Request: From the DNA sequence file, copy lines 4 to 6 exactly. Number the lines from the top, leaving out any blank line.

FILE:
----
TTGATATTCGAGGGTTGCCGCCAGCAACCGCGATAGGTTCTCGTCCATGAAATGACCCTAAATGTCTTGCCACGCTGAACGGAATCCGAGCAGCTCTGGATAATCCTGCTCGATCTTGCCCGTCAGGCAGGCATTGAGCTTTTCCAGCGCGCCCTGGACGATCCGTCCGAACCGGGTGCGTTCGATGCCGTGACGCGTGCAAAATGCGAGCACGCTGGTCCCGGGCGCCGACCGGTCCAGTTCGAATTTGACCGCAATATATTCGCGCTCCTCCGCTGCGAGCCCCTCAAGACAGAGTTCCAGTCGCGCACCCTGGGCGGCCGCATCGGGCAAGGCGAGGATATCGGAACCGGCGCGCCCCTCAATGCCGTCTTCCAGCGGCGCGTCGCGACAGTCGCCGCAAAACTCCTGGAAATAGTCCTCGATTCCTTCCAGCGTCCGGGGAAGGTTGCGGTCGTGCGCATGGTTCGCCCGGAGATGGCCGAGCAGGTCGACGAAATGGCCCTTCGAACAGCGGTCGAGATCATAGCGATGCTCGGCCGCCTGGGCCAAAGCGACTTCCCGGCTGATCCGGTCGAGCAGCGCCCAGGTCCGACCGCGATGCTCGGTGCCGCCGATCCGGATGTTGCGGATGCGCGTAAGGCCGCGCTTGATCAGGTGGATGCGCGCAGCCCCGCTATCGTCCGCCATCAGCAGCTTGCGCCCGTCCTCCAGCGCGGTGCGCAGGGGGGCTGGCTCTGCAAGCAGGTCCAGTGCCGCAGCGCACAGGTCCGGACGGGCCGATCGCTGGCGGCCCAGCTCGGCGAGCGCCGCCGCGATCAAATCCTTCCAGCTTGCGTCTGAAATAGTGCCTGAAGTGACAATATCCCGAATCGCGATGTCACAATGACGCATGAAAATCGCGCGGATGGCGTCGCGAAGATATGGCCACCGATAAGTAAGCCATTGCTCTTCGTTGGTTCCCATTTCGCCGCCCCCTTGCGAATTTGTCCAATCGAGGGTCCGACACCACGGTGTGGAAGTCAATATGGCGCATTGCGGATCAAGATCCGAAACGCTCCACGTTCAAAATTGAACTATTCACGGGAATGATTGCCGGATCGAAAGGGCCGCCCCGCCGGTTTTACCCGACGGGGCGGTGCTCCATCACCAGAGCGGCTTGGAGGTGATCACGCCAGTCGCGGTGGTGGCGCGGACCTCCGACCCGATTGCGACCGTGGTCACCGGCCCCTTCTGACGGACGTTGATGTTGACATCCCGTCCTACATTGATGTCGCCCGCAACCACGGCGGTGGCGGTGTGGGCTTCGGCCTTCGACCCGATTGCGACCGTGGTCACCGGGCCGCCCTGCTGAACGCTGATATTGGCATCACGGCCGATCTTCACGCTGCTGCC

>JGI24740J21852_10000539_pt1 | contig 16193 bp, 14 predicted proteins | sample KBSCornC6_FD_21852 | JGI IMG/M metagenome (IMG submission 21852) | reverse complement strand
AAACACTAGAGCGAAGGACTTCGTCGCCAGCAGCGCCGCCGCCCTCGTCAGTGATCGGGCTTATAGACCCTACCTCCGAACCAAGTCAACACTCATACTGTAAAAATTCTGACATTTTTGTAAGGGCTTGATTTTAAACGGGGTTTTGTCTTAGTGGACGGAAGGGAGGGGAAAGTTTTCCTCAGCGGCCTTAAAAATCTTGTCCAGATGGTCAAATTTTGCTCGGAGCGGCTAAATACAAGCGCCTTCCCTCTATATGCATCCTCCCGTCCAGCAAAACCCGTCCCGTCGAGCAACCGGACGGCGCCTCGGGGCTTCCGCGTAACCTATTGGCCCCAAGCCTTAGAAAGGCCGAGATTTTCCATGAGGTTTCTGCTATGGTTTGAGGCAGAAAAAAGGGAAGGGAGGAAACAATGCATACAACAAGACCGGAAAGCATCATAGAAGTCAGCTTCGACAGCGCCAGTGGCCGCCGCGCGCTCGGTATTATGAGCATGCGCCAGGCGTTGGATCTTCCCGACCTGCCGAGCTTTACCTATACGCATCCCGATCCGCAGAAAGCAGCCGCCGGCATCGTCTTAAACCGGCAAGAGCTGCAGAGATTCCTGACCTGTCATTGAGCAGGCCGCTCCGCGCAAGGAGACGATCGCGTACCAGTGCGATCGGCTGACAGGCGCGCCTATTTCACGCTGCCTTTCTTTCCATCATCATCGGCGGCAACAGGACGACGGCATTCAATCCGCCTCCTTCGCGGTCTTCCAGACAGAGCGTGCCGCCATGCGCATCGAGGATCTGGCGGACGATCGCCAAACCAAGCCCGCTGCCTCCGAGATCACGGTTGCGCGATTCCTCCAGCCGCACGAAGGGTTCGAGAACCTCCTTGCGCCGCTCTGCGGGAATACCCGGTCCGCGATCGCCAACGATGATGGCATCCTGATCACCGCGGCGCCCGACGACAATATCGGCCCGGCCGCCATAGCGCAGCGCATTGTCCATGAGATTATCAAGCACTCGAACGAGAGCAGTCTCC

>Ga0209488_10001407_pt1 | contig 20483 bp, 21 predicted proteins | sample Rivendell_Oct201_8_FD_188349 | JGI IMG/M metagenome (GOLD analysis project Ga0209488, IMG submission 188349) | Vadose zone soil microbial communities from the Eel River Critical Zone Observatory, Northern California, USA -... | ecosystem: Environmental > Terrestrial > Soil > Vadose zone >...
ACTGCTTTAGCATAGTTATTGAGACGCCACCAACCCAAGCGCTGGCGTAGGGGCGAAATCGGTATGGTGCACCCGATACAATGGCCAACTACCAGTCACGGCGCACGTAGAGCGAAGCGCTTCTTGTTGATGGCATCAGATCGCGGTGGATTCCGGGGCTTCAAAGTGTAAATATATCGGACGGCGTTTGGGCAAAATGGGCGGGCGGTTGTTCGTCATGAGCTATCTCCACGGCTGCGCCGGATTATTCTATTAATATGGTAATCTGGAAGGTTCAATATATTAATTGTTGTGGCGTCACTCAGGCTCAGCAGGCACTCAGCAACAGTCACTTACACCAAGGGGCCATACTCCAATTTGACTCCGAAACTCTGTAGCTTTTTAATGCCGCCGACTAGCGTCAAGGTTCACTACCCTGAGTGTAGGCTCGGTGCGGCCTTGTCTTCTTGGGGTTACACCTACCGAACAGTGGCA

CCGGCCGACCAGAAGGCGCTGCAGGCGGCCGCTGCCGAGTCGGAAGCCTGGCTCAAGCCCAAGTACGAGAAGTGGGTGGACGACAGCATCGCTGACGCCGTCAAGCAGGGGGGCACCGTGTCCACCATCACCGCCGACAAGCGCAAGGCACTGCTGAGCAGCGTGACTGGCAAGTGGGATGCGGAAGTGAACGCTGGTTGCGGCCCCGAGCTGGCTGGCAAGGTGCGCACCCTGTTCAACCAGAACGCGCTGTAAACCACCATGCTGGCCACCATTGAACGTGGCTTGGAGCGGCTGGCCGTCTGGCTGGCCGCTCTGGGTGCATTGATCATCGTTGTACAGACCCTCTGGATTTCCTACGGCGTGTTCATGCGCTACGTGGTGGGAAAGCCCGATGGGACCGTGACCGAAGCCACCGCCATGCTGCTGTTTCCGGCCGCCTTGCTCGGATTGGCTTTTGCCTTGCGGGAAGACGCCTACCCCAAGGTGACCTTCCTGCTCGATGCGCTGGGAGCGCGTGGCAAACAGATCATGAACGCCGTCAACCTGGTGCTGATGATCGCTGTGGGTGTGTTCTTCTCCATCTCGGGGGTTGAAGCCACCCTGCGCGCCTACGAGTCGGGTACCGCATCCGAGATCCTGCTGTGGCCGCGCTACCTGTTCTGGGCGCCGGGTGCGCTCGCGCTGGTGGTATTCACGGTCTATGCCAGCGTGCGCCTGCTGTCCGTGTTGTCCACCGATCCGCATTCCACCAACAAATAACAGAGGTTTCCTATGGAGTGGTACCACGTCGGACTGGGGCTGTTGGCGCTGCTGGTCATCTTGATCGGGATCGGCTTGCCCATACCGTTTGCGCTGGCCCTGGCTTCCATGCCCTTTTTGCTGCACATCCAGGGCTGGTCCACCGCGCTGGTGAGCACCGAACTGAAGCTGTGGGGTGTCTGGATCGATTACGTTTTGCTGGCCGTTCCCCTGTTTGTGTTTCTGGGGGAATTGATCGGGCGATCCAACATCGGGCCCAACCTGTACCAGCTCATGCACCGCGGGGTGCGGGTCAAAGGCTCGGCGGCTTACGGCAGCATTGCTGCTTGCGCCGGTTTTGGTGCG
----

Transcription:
>Ga0209488_10001407_pt1 | contig 20483 bp, 21 predicted proteins | sample Rivendell_Oct201_8_FD_188349 | JGI IMG/M metagenome (GOLD analysis project Ga0209488, IMG submission 188349) | Vadose zone soil microbial communities from the Eel River Critical Zone Observatory, Northern California, USA -... | ecosystem: Environmental > Terrestrial > Soil > Vadose zone >...
ACTGCTTTAGCATAGTTATTGAGACGCCACCAACCCAAGCGCTGGCGTAGGGGCGAAATCGGTATGGTGCACCCGATACAATGGCCAACTACCAGTCACGGCGCACGTAGAGCGAAGCGCTTCTTGTTGATGGCATCAGATCGCGGTGGATTCCGGGGCTTCAAAGTGTAAATATATCGGACGGCGTTTGGGCAAAATGGGCGGGCGGTTGTTCGTCATGAGCTATCTCCACGGCTGCGCCGGATTATTCTATTAATATGGTAATCTGGAAGGTTCAATATATTAATTGTTGTGGCGTCACTCAGGCTCAGCAGGCACTCAGCAACAGTCACTTACACCAAGGGGCCATACTCCAATTTGACTCCGAAACTCTGTAGCTTTTTAATGCCGCCGACTAGCGTCAAGGTTCACTACCCTGAGTGTAGGCTCGGTGCGGCCTTGTCTTCTTGGGGTTACACCTACCGAACAGTGGCA

CCGGCCGACCAGAAGGCGCTGCAGGCGGCCGCTGCCGAGTCGGAAGCCTGGCTCAAGCCCAAGTACGAGAAGTGGGTGGACGACAGCATCGCTGACGCCGTCAAGCAGGGGGGCACCGTGTCCACCATCACCGCCGACAAGCGCAAGGCACTGCTGAGCAGCGTGACTGGCAAGTGGGATGCGGAAGTGAACGCTGGTTGCGGCCCCGAGCTGGCTGGCAAGGTGCGCACCCTGTTCAACCAGAACGCGCTGTAAACCACCATGCTGGCCACCATTGAACGTGGCTTGGAGCGGCTGGCCGTCTGGCTGGCCGCTCTGGGTGCATTGATCATCGTTGTACAGACCCTCTGGATTTCCTACGGCGTGTTCATGCGCTACGTGGTGGGAAAGCCCGATGGGACCGTGACCGAAGCCACCGCCATGCTGCTGTTTCCGGCCGCCTTGCTCGGATTGGCTTTTGCCTTGCGGGAAGACGCCTACCCCAAGGTGACCTTCCTGCTCGATGCGCTGGGAGCGCGTGGCAAACAGATCATGAACGCCGTCAACCTGGTGCTGATGATCGCTGTGGGTGTGTTCTTCTCCATCTCGGGGGTTGAAGCCACCCTGCGCGCCTACGAGTCGGGTACCGCATCCGAGATCCTGCTGTGGCCGCGCTACCTGTTCTGGGCGCCGGGTGCGCTCGCGCTGGTGGTATTCACGGTCTATGCCAGCGTGCGCCTGCTGTCCGTGTTGTCCACCGATCCGCATTCCACCAACAAATAACAGAGGTTTCCTATGGAGTGGTACCACGTCGGACTGGGGCTGTTGGCGCTGCTGGTCATCTTGATCGGGATCGGCTTGCCCATACCGTTTGCGCTGGCCCTGGCTTCCATGCCCTTTTTGCTGCACATCCAGGGCTGGTCCACCGCGCTGGTGAGCACCGAACTGAAGCTGTGGGGTGTCTGGATCGATTACGTTTTGCTGGCCGTTCCCCTGTTTGTGTTTCTGGGGGAATTGATCGGGCGATCCAACATCGGGCCCAACCTGTACCAGCTCATGCACCGCGGGGTGCGGGTCAAAGGCTCGGCGGCTTACGGCAGCATTGCTGCTTGCGCCGGTTTTGGTGCG